By Our PA & NJ Work Injury Lawyers – Getting More Than Just Workers’ Compensation Benefits
OSHA Violation Penalties Finally Increase
For years, the Occupational Safety & Health Administration (OSHA) sought to increase penalty amounts for violations of workplace safety regulations in the U.S. The last time the penalty amounts were changed was over 25 years ago in 1990. Finally, Congress responded with the Bipartisan Budget Act of 2015 which was signed into law in November. The Act requires OSHA to increase its civil penalties, effective after August 1, 2016. Any citations issued after August 1 will be subject to the increased penalties so long as the violations occurred after November 2, 2015 (when the law was enacted).
New OSHA Violation Penalty Amounts
|Violation Type||Current Max Penalty||New Max Penalty|
|Serious/Other Than Serious||$7,000 per violation||$12,471 per violation|
|Failure to Abate||$7,000 per day beyond the abatement date||$12,471 per day beyond the abatement date|
|Willful or Repeated||$70,000 per violation||$124,709 per violation|
The increases are significant, roughly 80% higher than current amounts, but are in line with inflation calculated over the past 20 years. The penalty amounts will be increased annually after this year to account for future inflation.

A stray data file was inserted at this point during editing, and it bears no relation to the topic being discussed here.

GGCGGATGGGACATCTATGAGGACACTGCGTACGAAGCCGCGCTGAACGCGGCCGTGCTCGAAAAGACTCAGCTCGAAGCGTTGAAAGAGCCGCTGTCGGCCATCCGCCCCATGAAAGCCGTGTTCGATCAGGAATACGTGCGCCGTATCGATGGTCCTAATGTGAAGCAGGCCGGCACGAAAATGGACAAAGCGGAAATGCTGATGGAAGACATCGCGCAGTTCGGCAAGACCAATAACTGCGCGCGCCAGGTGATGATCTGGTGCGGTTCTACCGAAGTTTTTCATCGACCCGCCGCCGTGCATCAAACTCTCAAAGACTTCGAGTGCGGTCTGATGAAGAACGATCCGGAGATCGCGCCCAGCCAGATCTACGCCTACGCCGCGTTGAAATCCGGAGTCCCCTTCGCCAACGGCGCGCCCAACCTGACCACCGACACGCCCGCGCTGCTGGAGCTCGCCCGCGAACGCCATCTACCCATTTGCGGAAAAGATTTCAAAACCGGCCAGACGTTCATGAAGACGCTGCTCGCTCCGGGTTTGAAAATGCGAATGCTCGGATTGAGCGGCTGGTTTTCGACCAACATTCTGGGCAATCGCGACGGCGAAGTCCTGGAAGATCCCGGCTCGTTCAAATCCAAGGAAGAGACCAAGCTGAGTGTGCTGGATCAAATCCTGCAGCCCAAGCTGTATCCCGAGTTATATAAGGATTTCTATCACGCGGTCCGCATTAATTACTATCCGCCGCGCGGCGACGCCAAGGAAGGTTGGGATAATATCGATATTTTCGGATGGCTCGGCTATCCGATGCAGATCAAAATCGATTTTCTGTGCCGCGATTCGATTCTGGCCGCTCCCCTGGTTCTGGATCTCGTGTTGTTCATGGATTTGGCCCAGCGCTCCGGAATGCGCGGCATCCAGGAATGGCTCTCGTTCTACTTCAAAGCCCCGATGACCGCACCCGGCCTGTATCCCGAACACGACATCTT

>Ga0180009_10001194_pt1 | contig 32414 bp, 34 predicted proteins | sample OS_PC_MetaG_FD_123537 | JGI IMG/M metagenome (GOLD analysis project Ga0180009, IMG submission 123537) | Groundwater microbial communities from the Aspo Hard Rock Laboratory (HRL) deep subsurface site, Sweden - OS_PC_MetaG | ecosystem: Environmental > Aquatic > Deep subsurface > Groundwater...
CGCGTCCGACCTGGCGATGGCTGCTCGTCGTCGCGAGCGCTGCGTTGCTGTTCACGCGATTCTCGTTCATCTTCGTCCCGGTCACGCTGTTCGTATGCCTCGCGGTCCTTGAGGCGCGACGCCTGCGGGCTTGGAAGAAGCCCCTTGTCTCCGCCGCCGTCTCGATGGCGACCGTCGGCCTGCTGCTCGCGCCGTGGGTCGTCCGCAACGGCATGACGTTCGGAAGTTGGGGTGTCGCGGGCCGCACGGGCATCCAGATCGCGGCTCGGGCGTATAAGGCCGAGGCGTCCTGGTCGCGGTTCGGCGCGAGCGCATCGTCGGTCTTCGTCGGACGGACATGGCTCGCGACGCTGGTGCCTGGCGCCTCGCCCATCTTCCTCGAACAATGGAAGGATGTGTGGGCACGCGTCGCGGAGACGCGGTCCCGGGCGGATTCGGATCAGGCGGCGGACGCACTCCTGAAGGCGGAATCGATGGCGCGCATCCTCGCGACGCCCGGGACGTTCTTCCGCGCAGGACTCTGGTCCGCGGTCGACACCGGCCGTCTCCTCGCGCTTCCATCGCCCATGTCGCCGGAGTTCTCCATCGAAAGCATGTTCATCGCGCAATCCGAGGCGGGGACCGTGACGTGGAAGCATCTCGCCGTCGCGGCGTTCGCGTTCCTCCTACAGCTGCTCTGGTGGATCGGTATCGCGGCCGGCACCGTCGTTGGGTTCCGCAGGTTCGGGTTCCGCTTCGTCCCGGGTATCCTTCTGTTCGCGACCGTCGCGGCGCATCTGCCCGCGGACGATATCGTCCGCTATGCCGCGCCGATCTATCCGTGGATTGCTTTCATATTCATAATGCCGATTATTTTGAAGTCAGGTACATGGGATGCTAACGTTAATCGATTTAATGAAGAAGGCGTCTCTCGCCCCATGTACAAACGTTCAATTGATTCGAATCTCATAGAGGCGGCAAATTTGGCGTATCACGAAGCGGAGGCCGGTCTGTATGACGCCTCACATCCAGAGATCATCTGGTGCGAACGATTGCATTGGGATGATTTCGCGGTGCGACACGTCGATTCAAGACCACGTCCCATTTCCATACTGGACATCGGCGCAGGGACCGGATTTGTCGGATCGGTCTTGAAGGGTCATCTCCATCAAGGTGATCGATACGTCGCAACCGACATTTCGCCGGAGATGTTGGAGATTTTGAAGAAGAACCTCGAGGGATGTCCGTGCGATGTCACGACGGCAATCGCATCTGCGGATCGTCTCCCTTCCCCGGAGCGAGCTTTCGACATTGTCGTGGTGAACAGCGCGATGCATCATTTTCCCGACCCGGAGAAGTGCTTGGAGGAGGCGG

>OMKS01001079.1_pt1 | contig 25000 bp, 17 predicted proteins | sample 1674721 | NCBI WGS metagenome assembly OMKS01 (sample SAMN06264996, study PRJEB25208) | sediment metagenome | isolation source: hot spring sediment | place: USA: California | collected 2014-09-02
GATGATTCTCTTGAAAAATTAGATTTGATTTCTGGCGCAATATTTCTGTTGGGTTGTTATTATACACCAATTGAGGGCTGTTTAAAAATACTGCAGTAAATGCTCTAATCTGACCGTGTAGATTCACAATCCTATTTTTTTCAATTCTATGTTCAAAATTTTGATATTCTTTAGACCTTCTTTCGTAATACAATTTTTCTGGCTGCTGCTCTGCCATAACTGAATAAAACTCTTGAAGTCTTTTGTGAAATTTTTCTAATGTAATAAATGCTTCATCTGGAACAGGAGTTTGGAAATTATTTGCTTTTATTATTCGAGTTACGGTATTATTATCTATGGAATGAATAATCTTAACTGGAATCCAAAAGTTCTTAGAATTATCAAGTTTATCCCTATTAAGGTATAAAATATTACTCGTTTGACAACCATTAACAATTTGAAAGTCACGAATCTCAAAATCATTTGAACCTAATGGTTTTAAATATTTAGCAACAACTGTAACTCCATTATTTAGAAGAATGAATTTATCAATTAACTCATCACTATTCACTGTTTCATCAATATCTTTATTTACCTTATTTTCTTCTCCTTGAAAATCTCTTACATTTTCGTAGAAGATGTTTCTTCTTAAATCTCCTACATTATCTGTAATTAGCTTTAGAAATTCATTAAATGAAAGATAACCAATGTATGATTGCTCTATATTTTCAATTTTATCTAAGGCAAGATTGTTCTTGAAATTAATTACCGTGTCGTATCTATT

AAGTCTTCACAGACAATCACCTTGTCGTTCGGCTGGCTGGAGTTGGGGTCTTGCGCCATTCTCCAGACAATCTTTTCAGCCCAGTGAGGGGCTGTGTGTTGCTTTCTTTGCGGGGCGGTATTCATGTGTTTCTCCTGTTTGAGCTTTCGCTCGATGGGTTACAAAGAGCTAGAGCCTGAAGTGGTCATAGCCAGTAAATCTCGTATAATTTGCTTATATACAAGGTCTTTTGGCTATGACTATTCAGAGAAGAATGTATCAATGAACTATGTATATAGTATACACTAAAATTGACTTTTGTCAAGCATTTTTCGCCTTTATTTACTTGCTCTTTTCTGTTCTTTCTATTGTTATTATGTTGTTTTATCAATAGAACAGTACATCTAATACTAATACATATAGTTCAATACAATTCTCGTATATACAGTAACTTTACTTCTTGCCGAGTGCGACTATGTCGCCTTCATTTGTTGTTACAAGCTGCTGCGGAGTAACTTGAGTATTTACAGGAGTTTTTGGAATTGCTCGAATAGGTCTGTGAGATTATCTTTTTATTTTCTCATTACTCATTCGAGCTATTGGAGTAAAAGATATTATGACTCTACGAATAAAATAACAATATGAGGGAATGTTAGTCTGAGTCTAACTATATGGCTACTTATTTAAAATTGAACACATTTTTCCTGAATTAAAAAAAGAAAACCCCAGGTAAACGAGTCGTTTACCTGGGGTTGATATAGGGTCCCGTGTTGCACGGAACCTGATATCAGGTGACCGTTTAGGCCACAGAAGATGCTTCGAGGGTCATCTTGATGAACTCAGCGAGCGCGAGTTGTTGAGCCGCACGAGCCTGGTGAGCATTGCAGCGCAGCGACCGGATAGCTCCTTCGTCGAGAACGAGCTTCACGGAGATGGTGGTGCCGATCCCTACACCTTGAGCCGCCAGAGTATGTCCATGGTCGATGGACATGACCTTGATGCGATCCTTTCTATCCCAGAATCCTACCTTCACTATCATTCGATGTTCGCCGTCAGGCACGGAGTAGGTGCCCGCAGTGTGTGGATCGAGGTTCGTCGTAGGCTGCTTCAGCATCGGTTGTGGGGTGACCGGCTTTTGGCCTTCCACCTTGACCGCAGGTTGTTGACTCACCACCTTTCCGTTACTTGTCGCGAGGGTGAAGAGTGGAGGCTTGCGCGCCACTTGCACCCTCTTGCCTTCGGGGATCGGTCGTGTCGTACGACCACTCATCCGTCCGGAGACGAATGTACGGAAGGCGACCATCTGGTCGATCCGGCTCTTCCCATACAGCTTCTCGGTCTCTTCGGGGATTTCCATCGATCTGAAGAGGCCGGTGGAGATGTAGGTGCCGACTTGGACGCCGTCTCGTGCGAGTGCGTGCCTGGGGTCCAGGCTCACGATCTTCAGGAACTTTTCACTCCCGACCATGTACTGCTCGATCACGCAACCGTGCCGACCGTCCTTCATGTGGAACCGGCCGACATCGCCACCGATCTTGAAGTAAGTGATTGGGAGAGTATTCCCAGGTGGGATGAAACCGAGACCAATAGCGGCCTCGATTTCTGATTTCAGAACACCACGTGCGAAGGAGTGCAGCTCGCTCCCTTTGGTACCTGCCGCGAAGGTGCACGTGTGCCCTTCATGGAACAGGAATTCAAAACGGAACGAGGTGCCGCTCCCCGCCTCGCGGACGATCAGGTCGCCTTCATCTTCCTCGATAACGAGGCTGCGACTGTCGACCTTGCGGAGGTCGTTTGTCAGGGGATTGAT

In addition, states that operate their own workplace safety plans are required to increase penalties. About half of the states have OSHA approved state plans including California, Delaware, Maryland, North Carolina, South Carolina, and Washington.
OSHA Violation Penalty Amounts – Historically Not Much of a Deterrent
The penalty amounts have never been much of a deterrent. Employers have continued to violate critical OSHA regulations. Recent data supports this. In 2012, OSHA issued 423 willful violations (i.e., where the employer knowingly failed to comply with a legal requirement or acted with plain indifference to employee safety). In 2013, OSHA issued 319 willful violations, and in 2014, 439 willful violations were issued. This data clearly shows that a $70,000 fine (the largest fine possible) hasn’t prevented employers from committing serious OSHA violations. Granted, the number of citations for OSHA violations has gradually decreased over the years. However, this is often attributed to better enforcement and reporting, not the amount of the penalties.
Hopefully, the increased penalties will make a difference and deter employers from committing serious violations of OSHA regulations. Workplace safety begins and ends with the employer. Only time will tell.
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